“What do people think about having tidy lounges? I try to keep things out but the cleaner always tidies things away? What do you think?”
One of our trainers, Helen Johns, replies: “It’s lovely that your colleague (the cleaner) is so diligent in their work, but this may not be very helpful for your residents. In our own homes we might imagine living with modern, clean, sleek lines but this isn’t ideal when someone is living with dementia. It is important that care home teams help residents to feel relaxed in their surroundings, and one of the ways to do this is by creating a homely, comfortable, stimulating environment.
When staff attempt to tidy things away, they might first want to consider: ‘How are people supported to access things that might stimulate them?’ If we take things away – what is there to look at? What is there to do? What is there to explore? What can I hear? What is there to touch, smell or taste?
Controlling and limiting the times that people can access stimulating resources is unhelpful and can increase the levels of boredom and anxiety in homes.
People need to be supported to engage and explore their surroundings at their own pace and in their own way, and having everything hidden away in cupboards, boxes and storage areas doesn’t help. Controlling and limiting the times that people can access stimulating resources is unhelpful and can increase the levels of boredom and anxiety in homes.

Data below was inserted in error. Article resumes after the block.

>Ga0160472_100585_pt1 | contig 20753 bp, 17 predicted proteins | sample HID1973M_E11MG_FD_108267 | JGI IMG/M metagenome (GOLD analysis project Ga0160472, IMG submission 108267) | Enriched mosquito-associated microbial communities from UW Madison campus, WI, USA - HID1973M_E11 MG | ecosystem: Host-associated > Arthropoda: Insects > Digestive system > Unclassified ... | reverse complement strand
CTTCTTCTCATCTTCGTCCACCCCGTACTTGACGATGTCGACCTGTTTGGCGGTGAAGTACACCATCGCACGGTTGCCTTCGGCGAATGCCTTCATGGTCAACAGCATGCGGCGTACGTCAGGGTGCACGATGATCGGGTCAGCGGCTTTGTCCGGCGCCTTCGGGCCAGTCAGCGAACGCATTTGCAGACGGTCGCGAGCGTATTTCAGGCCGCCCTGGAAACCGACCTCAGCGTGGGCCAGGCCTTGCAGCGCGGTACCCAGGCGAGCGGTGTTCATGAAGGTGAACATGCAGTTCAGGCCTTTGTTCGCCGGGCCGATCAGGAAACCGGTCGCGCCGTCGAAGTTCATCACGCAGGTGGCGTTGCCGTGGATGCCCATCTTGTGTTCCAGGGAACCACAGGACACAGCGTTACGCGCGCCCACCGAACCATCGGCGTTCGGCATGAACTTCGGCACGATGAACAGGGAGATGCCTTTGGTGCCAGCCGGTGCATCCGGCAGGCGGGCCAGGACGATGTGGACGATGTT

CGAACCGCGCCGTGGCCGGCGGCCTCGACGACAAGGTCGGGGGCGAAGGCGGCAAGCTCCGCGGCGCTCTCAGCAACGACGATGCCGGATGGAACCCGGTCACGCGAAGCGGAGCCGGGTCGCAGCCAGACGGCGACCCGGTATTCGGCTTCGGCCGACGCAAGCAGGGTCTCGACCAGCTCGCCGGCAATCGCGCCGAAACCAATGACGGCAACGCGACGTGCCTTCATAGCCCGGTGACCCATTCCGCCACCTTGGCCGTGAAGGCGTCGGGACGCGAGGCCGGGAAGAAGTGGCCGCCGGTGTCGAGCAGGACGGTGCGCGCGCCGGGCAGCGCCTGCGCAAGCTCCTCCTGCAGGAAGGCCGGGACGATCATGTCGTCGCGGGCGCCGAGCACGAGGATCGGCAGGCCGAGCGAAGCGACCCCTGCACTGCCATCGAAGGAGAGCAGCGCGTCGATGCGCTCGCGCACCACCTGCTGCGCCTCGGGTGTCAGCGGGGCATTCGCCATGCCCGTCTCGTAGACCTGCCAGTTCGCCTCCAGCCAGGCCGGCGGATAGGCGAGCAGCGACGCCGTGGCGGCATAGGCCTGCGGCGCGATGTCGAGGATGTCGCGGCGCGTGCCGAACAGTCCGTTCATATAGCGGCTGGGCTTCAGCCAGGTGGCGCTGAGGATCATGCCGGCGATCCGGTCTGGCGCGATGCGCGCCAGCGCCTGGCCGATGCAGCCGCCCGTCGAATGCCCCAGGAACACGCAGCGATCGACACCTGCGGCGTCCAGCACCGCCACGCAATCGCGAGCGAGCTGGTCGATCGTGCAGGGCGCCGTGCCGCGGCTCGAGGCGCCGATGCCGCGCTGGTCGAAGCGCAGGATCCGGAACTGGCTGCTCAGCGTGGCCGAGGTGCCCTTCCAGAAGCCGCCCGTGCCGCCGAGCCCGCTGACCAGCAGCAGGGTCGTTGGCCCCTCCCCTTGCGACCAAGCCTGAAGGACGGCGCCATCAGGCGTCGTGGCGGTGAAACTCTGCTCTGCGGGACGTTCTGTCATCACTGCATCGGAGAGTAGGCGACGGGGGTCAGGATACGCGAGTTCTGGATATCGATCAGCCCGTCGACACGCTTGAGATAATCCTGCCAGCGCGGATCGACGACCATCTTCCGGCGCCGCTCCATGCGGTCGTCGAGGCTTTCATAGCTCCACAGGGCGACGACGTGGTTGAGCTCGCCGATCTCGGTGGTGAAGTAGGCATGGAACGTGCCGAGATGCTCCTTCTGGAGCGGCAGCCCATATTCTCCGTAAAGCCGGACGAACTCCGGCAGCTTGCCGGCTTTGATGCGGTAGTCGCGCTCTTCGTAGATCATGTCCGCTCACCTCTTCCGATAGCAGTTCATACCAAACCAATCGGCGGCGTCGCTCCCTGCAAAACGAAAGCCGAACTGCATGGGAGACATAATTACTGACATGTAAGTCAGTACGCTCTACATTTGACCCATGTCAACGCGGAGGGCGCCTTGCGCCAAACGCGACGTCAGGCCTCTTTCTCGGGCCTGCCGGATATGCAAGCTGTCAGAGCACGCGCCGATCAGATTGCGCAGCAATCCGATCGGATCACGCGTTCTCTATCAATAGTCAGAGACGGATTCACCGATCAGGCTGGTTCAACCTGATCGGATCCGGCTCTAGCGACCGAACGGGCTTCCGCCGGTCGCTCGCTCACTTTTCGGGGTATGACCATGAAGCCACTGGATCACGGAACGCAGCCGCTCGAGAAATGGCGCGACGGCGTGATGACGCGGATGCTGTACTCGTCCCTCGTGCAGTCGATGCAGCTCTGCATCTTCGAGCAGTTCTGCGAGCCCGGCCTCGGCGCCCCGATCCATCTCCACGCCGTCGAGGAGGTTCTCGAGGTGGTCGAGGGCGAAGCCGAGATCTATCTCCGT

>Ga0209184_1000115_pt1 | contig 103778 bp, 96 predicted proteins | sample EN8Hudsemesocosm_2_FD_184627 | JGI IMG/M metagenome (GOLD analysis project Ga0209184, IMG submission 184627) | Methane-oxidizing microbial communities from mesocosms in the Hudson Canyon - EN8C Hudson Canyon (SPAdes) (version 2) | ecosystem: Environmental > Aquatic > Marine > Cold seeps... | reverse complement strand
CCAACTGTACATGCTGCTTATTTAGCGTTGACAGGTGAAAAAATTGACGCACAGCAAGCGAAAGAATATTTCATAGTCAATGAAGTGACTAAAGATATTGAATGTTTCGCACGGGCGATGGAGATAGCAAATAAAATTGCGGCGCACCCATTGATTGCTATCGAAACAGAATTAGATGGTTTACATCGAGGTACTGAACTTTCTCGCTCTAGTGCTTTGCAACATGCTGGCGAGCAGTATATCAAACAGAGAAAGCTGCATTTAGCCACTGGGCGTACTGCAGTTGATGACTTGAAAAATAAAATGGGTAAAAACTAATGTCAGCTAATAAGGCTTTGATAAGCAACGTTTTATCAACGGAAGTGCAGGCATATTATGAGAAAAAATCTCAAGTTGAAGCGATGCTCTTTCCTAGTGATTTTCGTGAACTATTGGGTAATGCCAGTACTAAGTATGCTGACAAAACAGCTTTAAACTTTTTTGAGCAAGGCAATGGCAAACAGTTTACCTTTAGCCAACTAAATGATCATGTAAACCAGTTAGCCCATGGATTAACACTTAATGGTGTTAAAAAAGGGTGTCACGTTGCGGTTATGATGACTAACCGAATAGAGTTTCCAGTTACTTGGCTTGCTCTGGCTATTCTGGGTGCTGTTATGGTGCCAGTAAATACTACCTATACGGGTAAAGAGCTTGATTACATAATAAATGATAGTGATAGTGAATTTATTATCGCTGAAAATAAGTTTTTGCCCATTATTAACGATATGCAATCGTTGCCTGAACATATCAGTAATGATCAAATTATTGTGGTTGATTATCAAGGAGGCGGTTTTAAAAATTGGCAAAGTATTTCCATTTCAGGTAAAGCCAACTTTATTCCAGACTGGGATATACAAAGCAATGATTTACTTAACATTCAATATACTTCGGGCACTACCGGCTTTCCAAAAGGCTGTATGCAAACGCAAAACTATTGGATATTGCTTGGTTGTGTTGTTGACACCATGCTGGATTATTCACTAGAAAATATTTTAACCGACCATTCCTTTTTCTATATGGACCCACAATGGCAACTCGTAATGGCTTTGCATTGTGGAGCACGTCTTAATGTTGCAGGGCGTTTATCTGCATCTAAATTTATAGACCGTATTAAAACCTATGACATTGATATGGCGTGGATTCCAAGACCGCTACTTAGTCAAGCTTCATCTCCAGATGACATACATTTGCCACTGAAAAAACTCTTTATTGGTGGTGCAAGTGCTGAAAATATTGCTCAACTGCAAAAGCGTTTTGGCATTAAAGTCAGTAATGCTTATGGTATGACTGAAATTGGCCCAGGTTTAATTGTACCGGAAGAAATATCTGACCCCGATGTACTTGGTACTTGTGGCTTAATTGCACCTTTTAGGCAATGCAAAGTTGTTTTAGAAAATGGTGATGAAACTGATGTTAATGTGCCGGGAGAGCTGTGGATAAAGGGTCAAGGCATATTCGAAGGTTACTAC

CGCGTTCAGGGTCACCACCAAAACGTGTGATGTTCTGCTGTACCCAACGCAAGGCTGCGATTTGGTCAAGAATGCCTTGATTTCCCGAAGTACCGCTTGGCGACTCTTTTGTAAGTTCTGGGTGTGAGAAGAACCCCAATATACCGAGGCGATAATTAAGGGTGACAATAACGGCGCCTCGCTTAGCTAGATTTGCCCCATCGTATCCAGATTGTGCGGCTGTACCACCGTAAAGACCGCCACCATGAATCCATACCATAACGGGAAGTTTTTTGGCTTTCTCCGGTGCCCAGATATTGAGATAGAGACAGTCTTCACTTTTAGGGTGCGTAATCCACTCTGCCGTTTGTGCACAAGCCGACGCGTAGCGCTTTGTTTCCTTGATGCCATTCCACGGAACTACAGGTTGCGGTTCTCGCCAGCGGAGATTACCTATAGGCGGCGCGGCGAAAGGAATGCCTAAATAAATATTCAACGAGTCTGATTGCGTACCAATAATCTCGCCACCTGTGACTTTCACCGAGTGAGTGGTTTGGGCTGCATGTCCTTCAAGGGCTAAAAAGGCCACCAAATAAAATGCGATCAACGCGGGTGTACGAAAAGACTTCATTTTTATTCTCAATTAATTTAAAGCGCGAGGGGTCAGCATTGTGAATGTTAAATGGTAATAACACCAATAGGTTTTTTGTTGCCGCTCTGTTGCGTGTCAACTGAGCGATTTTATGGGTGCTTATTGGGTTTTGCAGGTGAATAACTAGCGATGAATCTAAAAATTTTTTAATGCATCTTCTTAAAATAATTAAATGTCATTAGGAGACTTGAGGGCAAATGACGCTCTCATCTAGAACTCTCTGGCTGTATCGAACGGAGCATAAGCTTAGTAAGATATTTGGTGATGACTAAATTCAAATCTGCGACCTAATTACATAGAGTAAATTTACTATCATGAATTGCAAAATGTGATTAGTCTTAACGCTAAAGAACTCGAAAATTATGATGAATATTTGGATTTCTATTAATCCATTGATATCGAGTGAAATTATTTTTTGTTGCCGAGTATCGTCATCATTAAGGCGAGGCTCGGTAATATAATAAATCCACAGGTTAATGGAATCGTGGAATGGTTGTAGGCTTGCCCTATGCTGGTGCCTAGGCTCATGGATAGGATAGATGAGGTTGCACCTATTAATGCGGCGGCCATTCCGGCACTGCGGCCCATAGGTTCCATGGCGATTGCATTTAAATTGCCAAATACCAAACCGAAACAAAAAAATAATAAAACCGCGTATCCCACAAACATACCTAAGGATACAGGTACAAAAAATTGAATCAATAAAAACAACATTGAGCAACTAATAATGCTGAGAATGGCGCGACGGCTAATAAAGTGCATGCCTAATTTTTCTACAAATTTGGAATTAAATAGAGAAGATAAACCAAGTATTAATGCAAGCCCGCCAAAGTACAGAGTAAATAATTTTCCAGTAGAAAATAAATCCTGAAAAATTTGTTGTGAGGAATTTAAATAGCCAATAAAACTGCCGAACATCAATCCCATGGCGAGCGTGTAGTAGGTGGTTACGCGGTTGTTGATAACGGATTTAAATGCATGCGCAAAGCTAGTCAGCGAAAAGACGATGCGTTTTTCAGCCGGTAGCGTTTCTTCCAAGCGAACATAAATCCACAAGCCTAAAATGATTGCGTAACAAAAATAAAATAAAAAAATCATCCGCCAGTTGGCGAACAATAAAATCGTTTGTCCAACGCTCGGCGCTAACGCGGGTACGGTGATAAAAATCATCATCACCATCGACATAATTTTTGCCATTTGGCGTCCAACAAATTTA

A home that has lots to look at on the walls and around the corridors provides opportunities for people to engage with their surroundings. A cabinet that has a few well chosen items left out may well stimulate someone’s curiosity about those objects and start an interesting discussion.
A rack filled with interesting, appropriate magazines and newspapers can help people to maintain reading skills for as long as possible. Sometimes the photos rather than the written text will be a useful way to stimulate conversation between residents or residents and staff. Be sure to weed out any magazines which include those ‘horror headlines’ which seem to have crept into our newsagents. The Daily Sparkle News is a great way to ensure that we avoid gruesome news, and it is nice to mix this with other publications.
A counter top with a bowl of fruit or fruit segments readily available may prompt someone to have a snack. Equally, a jug of squash or juice may remind someone that they are thirsty and temp them to quench their thirst. This is especially important for those who may not easily recognise or be able to communicate their thirst or hunger. The same principles can be applied to resident’s own rooms as well as the communal areas.
To help you get started, think about the different areas of your home. Walk around those areas and consider: Is this an overly neat and tidy area? If so – who for? Does this area support people to exercise choice and control as they go about their day? Does it encourage curiosity, occupation and enjoyment of life? If not, start making the list of things you would like to include in that area and work towards creating stimulating, interesting care home spaces.